Y Combinator founder, Paul Graham, wrote in 2015 that a startup can be either “default alive” or “default dead”. Put simply, if a startup’s burn rate remains constant, and its revenue growth continues as it has in the months prior, can the company get to breakeven with their remaining cash? If the answer’s yes, the startup is default alive; if not, it’s default dead. In a tougher fundraising environment, investors will understandably be increasingly less likely to fund “default dead” startups.

So be default alive. Here’s a helpful calculator to work out which you are.

How can you improve your company’s profile?

  • A leaner operation will diminish burn rate; by reducing your non-core expenses, you can extend your runway and reach profitability sooner.
  • Be strategic with your investment decisions e.g. does it make more sense to spend on expensive digital ads in pursuit of rapid growth, or to invest that same money in higher ROI channels with stickier customers?

Beyond that, raise more now while you can. Companies fundraising to extend their runway 12-18 months should now be looking at 18-24 months until the next round. The private capital markets may remain active in the short term, so you can use the opportunity to shore up your balance sheet for the tougher times ahead. Learn more about fundraising on SeedInvest.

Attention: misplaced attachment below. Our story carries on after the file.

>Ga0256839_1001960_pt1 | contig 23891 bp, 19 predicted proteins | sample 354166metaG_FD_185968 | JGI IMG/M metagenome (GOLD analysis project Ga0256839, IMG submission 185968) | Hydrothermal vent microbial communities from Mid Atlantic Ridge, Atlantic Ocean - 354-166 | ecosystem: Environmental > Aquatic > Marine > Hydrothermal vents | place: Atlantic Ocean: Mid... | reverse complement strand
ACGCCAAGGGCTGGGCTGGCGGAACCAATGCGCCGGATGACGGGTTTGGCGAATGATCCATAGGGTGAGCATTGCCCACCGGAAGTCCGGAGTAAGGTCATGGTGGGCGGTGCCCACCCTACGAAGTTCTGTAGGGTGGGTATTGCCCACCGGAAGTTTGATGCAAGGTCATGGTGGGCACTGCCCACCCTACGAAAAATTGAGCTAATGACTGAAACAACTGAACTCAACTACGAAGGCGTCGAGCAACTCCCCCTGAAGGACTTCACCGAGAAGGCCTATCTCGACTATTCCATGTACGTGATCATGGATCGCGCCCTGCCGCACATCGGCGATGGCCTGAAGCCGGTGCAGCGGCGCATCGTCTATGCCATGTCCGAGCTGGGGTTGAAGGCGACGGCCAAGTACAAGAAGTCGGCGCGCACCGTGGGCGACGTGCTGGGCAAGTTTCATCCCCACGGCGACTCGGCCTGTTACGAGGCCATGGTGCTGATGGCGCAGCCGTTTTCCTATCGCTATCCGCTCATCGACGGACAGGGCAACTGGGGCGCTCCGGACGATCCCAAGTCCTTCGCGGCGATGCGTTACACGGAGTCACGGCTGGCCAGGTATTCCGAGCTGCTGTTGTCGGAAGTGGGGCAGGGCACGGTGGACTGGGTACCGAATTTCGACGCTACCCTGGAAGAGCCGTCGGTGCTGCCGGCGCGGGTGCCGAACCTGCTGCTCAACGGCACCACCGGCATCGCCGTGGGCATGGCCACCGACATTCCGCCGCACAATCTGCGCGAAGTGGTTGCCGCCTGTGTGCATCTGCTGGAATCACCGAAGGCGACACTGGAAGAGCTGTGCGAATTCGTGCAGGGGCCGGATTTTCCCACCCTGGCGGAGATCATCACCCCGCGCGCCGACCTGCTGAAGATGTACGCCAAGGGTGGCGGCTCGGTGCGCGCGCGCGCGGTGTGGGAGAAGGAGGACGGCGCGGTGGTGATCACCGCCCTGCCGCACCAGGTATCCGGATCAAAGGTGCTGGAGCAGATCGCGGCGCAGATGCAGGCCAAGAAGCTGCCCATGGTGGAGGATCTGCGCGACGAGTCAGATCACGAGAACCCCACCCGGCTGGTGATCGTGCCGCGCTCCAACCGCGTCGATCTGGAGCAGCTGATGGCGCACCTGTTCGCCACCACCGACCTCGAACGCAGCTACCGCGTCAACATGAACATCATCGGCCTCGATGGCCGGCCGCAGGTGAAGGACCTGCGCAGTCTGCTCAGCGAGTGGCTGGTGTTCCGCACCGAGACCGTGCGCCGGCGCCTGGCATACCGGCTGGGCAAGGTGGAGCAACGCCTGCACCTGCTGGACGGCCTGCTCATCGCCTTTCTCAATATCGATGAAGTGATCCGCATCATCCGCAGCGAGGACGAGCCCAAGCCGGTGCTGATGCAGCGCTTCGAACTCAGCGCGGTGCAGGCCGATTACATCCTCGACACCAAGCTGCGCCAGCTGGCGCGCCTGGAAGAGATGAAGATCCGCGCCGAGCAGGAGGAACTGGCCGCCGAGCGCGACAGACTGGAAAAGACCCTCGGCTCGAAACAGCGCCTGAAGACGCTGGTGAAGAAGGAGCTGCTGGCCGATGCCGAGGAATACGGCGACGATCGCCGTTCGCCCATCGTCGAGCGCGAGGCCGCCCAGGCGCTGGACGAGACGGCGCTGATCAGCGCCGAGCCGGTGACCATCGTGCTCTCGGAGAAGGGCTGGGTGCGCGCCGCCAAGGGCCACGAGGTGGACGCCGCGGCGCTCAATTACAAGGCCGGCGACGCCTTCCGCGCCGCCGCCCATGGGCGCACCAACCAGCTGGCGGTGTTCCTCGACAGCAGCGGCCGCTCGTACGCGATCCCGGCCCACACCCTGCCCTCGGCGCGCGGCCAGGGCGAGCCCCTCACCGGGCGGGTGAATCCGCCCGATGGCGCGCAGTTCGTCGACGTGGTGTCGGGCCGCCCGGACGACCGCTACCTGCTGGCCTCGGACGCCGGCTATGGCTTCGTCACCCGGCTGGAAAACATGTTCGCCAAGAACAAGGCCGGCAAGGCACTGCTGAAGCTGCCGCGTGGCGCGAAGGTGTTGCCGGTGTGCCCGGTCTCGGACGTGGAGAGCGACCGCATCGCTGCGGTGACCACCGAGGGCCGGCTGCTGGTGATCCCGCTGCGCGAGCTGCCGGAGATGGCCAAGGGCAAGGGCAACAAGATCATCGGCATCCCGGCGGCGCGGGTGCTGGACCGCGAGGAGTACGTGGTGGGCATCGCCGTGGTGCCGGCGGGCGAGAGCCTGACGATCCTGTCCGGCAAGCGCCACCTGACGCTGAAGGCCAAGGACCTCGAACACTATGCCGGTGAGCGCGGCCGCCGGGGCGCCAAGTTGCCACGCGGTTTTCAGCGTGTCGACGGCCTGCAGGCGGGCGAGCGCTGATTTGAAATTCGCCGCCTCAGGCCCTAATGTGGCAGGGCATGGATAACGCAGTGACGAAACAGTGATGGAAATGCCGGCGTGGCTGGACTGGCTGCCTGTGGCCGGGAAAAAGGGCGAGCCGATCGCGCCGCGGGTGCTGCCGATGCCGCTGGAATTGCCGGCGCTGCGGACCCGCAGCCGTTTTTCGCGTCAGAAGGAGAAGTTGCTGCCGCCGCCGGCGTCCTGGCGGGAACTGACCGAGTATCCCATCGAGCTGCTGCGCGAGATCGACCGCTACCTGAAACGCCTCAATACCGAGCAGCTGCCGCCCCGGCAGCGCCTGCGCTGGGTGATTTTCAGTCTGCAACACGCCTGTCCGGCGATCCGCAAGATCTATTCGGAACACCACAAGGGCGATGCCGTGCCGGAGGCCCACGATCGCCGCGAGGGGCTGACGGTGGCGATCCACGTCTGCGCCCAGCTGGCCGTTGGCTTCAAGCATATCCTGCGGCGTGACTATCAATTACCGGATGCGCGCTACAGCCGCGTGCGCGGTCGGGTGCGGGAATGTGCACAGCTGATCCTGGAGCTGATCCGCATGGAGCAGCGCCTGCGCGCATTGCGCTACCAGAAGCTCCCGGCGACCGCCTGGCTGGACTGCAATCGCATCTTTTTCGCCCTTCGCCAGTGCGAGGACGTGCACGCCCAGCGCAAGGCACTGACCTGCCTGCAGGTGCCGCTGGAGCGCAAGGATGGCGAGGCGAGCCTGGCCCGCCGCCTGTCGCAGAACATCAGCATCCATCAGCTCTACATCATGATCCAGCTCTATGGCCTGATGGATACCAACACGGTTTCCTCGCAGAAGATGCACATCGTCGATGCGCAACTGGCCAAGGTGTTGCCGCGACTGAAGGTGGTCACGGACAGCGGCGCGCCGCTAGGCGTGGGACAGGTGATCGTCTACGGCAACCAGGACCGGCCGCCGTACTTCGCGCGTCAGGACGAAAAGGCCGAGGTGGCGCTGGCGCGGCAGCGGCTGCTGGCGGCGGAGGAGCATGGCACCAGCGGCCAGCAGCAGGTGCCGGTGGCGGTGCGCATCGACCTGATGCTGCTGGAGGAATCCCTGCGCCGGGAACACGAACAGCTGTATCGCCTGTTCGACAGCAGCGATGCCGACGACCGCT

Most importantly, stay healthy, wash your hands, and help flatten the virus’ curve by maintaining social distance. Without your health, and that of everyone else, none of the above will matter.

 

Useful Resources

  • What Coronavirus Could Mean for the Global Economy (Harvard Business Review)
  • U.S. Department of Labor Offers Guidance on COVID-19 Wage Related Issues (Benesch)
  • Emergency Paid Leave Requirements for Private Employers with Fewer than 500 Employees (Benesch)
  • Tips for Leading Remotely (Gallup)
  • Boosting Immune Health to Protect Against Coronavirus (Blum Center for Health)
  • Pandemic Preparedness in the Workplace and the Americans with Disabilities Act (The U.S. Equal Employment Opportunity Commission)